Not only is there a serious shortage of water in Metro Manila.  

There is also a serious shortage of land – for residential, commercial, industrial, warehousing and factory space.  Office and residential housing are also in short supply.  Demand is outpacing supply. 

Consequently, land prices, office rent, and residential housing prices in the national capital have seen the highest increases in Asia, outpacing the inflation spiral of traditionally expensive properties in Hong Kong, Singapore and Tokyo.

The deficit and the high prices in Metro Manila are likely to last over the next five years, continuing an explosion in Philippine property that began in 2006, for a solid decade and a half of boom.

Regional hubs

The supply deficit in properties and their price spiral are not unique to Metro Manila.  

Key regional hubs like Clark, Cebu, Iloilo, Davao, Puerto Princesa and San Vicente (the next Boracay) are experiencing a property boom not seen in the last half century.

In north Luzon, Clark will provide the biggest supply of office space in the next five years.  Down south, the resort town of San Vicente (Palawan) has doubled beach front property prices to P10,000 per sqm.

“We are seeing all-time high in real estate values across all sectors in 2019,” reports David Leechiu, CEO of the property consulting company bearing his name.  “This is the biggest real estate boom in the history of this country,” Leechiu gushes.

For office, the best bet is still Bonifacio Global City where land now sells at P1.3 million per square meter.  In Makati, commercial land now sells for P1.5 million per sqm., up from P3,000 per sqm 25 years ago.

For residential, Dasmariñas in Makati has seen an increase to P400,000 per sqm from P300,000 last year. 

Drivers of boom

The boom is fueled by three sectors: 1) Chinese investors and workers; 2) overseas Filipino expats or OFWs; 3) business processing outsourcing and IT.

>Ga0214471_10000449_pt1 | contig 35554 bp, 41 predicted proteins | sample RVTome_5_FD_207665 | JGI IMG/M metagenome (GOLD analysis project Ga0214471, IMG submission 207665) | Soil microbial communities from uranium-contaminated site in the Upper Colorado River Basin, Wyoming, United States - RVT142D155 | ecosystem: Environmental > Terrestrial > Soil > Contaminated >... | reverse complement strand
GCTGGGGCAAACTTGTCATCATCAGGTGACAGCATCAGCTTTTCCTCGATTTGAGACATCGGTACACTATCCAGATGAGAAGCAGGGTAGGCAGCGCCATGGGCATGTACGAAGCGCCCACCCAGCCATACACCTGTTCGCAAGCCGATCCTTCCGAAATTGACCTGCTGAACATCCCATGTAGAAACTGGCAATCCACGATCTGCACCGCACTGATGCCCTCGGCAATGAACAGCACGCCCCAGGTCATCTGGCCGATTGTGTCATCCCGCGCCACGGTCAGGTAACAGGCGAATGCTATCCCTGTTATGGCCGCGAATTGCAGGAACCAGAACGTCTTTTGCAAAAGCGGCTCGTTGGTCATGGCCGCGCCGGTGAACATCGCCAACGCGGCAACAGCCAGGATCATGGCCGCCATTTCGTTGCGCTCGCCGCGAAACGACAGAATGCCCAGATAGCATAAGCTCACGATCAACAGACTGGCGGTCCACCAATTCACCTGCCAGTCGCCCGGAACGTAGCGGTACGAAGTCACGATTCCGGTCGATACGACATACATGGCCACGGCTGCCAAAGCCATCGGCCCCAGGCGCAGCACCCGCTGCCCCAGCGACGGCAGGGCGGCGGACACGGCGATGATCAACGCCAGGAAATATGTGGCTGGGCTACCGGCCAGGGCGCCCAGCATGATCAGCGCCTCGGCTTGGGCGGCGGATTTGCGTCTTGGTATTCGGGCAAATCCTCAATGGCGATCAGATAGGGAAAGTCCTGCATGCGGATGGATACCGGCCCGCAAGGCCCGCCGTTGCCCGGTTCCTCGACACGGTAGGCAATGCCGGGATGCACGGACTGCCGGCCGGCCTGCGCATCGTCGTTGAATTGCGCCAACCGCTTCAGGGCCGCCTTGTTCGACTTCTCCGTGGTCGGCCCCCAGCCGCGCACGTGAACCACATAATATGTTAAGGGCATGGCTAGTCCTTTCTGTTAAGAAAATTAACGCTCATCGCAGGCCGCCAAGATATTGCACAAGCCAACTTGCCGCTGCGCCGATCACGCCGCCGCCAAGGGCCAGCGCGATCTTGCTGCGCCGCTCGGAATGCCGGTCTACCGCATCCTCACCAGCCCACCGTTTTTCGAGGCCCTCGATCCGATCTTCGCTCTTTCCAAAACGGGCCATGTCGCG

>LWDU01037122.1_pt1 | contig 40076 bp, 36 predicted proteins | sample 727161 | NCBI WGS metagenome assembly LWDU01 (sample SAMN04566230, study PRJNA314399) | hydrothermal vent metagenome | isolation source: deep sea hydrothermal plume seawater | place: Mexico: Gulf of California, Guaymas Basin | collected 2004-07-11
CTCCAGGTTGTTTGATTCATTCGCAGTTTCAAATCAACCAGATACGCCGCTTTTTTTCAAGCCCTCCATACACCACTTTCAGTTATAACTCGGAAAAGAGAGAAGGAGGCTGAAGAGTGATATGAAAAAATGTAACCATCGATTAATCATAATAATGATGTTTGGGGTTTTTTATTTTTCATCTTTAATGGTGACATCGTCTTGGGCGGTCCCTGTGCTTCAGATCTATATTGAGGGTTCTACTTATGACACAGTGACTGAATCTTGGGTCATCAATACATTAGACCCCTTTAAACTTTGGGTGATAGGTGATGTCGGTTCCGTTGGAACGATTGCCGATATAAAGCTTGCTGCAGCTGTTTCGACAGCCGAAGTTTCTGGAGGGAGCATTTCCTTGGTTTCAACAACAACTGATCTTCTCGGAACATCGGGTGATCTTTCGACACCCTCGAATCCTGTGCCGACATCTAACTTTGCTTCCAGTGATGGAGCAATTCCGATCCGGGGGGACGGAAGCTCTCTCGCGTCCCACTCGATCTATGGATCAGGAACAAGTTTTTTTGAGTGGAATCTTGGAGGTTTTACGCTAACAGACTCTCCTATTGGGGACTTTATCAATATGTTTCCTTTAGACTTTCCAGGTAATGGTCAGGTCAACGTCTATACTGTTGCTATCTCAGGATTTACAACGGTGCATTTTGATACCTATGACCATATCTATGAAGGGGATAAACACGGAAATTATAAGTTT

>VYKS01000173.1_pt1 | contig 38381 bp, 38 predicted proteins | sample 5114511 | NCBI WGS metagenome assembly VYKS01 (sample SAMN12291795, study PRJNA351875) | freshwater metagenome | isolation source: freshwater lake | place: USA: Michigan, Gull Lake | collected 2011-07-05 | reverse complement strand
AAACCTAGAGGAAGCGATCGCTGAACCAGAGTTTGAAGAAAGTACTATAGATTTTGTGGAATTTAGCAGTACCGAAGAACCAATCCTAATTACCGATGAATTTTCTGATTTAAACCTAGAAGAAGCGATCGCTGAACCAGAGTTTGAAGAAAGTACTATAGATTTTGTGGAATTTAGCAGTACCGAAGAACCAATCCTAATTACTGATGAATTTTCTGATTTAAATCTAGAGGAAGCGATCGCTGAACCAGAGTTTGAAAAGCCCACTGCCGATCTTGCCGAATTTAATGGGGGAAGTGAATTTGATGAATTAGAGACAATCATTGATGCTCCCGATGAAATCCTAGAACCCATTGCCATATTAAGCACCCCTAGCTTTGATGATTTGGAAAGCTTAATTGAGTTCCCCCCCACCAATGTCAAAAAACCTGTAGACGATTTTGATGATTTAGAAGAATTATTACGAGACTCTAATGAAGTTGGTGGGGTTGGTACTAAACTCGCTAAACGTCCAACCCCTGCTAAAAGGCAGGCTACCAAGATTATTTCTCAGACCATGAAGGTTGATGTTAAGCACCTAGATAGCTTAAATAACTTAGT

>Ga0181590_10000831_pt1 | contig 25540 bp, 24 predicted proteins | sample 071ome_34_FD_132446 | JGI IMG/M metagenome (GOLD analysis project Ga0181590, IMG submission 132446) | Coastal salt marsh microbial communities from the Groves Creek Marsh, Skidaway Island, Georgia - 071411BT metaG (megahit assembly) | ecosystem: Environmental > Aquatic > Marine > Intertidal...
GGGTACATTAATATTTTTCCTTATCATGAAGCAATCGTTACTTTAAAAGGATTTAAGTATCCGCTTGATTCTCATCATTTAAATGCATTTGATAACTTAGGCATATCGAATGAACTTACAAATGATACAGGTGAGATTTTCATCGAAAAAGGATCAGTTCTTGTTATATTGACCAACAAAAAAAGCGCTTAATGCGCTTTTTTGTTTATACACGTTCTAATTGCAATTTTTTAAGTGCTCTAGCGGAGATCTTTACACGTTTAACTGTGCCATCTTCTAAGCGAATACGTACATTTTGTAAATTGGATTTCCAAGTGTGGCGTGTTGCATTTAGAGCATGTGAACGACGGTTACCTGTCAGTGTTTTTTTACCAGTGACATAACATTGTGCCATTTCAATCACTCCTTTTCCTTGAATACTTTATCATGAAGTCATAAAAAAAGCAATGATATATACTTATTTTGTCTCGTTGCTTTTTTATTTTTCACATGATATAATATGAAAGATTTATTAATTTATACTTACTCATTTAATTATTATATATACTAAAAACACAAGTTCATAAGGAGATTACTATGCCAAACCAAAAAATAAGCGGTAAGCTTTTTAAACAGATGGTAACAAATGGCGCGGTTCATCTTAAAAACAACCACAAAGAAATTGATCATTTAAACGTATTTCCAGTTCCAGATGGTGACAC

Rudy, a realtor, bought 45 units of condo residences at SM’s Mall of Asia area.  He now rents out the units – P40,000 a month for 20 square meters; P50,000 to P55,000 for 32 sqm; and P65,000 a month for units over 32 sqm.  Nearly all his renters are Chinese – workers in online gaming shops nearby and whose employment contracts include board and lodging.  Meanwhile, condo units have appreciated 30% to 50% in value.  “There are no sellers,” says Rudy.

“The Chinese have made a significant impact on the market,” notes Leechiu.  He suggests that the government should allow foreigners to have at least 50% equity in property. (The Constitution limits foreign ownership of land to 40%).  “A 10 to 11 percentage-point increase in equity ownership (to 50% or 51%) will have a substantial impact and push the boom for another 10 years,” he says.

“Allowing the foreigners to come in is the only way to solve our poverty,” David argues.  “The locals have had a 40 to 50-year headstart in the property market and yet we still have this poverty.”

Leechiu notes “a surge in mainland Chinese buyers in the residential condominium sector and we anticipate for this to continue for the long term especially with rekindled diplomatic ties between Philippines and China.” 

Leechiu sees resurgence in the IT-BPM industry because of the rise of hourly wages in the United States from $7 per hour to $15.  IT-BPM has diversified in the past years and have returned to the country for expansion.

In Leechiu’s Market Report dated March 2019, here are the highlights in the current Philippine property market:

• The highest land value in Bonifacio Global City at P1.3 million per sqm and the highest condominium price at P540K per sqm in Shang at The Fort. 

• Offices at Bay and Alabang still enjoy the lowest vacancy rate at 1%— translating to record rental rates with P1.2K/sqm/month in the Bay and P750/sqm/month in Alabang. Makati City and Bonifacio Global City will have very low supply of office space by 2021.